related: Senator Lummis: My proposal with Senator Gillibrand empowers the SEC to protect consumers

The DCCPA was sponsored by the chairmen and ranking members of the House and Senate Agriculture Committees, which have jurisdiction over commodity markets, and there are only minor differences between the House and Senate versions of the bill.

With Congress winding down, neither bill is likely to pass before the end of the year. However, lawmakers have made it clear that they intend to revisit the issue next year, and the FTX debacle only increases the likelihood of legislative action against cryptocurrencies.

Aside from comments from the White House and federal regulators, lawmakers also did nothing when it came to FTX. Sen. Sherrod Brown, D-Ohio, said Bankman-Fried should be called to testify before the Senate and urged regulators to “crack down” on the industry. Democratic Sen. Elizabeth Warren of Massachusetts, a historical critic of cryptocurrencies, said the industry was largely “in the dark” before calling for more regulation.

Other members of Congress made more subtle comments about FTX. “Oversight is one of the most important functions of Congress, and we must get to the bottom of FTX’s customers and the American people. It is critical that we hold bad actors accountable so responsible actors can use technology to build A more inclusive financial system,” said Rep. Patrick McHenry of North Carolina. Senators Debbie Stabenow of Michigan and John Boozman of Arizona, the original Senate sponsors of DCCPA, pointed to the FTX debacle as evidence that Congress should pass its bill.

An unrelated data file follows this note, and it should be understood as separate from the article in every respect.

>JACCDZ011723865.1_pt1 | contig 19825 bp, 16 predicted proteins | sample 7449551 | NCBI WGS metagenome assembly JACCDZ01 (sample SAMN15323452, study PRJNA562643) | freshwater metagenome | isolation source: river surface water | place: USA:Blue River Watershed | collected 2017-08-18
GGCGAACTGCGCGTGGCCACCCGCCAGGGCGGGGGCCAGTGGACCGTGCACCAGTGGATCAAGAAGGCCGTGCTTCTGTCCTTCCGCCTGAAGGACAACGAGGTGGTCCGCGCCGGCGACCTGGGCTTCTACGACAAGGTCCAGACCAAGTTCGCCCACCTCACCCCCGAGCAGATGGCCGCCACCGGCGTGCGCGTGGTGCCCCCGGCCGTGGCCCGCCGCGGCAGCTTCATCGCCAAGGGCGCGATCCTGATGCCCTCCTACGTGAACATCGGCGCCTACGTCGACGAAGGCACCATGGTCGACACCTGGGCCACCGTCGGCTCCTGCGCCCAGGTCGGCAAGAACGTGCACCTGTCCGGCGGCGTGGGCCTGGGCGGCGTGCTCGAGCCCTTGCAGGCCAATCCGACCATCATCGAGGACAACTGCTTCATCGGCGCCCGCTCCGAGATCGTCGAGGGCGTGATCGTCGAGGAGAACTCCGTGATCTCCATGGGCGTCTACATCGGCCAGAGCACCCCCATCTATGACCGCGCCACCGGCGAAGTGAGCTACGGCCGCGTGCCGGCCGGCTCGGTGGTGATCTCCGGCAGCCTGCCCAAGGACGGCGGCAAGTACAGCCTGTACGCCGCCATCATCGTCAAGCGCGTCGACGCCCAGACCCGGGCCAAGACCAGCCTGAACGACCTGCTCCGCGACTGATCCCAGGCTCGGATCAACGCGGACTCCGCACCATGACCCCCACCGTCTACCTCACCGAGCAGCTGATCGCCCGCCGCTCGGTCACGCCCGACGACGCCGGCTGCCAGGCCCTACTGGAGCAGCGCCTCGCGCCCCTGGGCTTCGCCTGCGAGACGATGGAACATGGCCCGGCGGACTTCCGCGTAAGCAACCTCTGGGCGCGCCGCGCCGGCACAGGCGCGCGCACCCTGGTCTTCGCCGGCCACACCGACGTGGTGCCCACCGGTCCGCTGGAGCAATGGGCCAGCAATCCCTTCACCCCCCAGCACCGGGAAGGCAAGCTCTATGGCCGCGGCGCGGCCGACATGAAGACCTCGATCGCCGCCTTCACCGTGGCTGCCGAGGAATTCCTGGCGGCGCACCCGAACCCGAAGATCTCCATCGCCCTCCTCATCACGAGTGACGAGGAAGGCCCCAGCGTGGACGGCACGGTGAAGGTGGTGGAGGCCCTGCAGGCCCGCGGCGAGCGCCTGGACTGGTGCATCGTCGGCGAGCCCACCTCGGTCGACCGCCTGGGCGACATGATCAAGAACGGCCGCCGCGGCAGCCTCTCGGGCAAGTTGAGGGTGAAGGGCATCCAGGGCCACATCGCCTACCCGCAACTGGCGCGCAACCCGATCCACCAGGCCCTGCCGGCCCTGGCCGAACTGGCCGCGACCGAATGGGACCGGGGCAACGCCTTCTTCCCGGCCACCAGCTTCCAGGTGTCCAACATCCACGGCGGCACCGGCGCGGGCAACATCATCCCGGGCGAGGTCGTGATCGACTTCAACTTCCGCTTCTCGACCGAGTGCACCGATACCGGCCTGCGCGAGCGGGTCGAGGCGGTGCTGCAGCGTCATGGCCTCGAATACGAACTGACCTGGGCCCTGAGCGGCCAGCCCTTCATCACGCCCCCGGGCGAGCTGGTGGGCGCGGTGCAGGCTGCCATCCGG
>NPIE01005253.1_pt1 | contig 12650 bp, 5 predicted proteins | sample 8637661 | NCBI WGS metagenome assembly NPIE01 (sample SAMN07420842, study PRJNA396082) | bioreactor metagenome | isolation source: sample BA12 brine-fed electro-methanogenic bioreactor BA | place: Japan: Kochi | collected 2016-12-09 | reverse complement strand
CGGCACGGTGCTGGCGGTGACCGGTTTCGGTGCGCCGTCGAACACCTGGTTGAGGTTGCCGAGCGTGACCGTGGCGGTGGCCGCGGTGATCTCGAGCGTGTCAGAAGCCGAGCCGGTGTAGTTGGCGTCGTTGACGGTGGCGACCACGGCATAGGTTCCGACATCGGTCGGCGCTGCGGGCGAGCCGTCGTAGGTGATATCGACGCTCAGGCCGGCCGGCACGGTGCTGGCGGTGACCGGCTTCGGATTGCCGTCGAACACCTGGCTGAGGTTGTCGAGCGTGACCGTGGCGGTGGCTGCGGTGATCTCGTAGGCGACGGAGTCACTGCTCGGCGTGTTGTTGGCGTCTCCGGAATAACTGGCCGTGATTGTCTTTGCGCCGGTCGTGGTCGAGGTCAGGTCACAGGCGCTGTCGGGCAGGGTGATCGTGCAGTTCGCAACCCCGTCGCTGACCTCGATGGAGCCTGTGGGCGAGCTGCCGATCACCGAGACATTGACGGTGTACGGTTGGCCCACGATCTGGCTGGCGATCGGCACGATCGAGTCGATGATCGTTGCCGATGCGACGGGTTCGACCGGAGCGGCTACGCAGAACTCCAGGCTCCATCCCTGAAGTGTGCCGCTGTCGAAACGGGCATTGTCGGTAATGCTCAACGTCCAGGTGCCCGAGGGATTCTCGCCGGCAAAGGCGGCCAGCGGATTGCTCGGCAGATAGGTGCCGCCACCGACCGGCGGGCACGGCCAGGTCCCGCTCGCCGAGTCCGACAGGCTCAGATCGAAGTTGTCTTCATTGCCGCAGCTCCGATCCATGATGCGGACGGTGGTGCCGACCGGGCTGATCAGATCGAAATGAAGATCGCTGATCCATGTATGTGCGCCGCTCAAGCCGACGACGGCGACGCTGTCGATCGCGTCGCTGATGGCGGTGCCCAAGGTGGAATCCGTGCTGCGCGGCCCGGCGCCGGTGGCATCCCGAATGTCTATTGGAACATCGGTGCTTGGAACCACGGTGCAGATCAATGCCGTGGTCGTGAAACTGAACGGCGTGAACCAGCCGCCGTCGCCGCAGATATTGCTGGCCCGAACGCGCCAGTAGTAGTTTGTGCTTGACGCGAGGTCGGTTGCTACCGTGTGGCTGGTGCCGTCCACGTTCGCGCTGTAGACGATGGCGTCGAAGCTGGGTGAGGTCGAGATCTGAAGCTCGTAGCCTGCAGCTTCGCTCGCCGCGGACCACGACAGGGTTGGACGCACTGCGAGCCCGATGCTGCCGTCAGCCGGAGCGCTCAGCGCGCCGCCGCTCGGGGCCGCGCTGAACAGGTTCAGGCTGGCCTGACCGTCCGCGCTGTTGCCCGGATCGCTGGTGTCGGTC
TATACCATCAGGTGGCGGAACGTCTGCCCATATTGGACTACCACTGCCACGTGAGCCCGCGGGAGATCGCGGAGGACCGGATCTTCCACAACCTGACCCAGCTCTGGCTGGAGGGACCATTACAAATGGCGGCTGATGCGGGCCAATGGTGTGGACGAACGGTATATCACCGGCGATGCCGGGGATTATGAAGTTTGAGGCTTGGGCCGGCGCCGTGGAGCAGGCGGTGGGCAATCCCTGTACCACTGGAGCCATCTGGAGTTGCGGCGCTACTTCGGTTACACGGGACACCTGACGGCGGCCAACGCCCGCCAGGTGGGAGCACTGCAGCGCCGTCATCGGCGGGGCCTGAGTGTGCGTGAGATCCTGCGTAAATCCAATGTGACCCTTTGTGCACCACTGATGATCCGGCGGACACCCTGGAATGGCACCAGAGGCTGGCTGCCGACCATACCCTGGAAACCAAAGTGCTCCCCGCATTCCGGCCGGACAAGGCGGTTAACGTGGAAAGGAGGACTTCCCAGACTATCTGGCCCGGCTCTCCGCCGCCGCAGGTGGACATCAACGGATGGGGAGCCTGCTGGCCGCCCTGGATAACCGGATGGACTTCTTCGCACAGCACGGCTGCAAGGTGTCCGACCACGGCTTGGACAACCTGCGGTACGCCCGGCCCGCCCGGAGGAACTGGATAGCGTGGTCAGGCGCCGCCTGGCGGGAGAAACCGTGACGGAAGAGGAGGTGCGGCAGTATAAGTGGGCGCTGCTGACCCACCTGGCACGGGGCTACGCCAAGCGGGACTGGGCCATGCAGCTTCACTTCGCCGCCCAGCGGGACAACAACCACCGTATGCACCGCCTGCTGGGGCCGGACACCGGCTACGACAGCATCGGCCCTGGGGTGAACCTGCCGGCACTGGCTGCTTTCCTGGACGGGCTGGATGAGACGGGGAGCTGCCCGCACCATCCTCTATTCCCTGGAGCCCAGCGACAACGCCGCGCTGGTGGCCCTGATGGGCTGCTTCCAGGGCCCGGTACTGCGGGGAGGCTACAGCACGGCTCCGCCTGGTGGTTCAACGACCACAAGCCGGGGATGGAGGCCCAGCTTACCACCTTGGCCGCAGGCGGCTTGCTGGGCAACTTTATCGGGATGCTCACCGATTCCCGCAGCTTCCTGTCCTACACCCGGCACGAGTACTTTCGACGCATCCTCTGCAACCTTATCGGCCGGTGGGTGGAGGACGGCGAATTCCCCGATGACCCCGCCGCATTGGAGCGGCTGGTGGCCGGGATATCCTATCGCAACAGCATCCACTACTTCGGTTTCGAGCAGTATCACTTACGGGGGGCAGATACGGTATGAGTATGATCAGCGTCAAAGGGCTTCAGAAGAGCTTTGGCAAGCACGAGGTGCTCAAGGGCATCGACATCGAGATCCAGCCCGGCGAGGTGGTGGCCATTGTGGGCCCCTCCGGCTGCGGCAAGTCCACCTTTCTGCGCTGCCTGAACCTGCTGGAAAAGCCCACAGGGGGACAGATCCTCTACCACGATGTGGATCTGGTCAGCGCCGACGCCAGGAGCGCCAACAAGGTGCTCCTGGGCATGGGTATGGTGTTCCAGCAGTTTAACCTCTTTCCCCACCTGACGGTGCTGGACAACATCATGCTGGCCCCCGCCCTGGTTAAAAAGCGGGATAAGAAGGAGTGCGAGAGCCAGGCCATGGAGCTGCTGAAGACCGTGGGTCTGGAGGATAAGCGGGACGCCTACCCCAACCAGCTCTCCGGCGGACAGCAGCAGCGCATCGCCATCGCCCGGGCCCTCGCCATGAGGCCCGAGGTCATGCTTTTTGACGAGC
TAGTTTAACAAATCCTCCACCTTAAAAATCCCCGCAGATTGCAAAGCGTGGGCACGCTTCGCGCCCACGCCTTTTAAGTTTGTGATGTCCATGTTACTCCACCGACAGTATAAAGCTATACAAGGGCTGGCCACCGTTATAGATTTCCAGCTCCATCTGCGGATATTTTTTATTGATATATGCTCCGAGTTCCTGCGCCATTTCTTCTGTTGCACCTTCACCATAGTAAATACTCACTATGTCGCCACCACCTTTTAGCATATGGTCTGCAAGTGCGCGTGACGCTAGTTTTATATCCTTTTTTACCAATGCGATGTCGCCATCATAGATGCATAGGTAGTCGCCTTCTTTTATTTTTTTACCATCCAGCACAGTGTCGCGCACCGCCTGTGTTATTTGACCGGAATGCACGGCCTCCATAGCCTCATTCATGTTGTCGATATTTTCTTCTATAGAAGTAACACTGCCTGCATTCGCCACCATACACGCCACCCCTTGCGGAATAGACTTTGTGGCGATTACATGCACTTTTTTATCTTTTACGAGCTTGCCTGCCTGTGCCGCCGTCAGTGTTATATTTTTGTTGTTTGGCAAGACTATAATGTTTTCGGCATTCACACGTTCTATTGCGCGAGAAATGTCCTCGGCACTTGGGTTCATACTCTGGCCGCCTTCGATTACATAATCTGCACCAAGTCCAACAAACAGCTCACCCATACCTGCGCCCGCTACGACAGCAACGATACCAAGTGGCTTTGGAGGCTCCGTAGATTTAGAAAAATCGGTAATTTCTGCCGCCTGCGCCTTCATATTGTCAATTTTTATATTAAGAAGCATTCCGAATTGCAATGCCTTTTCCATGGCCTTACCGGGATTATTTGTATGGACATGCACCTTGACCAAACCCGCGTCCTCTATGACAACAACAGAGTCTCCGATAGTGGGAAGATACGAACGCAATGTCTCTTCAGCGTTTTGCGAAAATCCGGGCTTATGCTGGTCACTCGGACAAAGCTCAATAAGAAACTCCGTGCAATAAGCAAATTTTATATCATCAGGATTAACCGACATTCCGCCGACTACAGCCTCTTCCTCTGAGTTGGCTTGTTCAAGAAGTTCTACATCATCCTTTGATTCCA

The industry also rallied around FTX to push for clearer regulation. Coinbase CEO Brian Armstrong wrote an op-ed the day FTX filed for bankruptcy, calling for sensible regulation of the exchange. “It’s also important to understand why this happened — and what needs to change if we want to prevent something like this from happening again,” Armstone wrote. “Now, the United States has a choice: Take the lead in providing clear, business-friendly regulation, or risk losing the key drivers of innovation and economic equality.”

move forward

Congress is likely to act to regulate cryptocurrencies within the next year. The collapse of FTX is almost certain.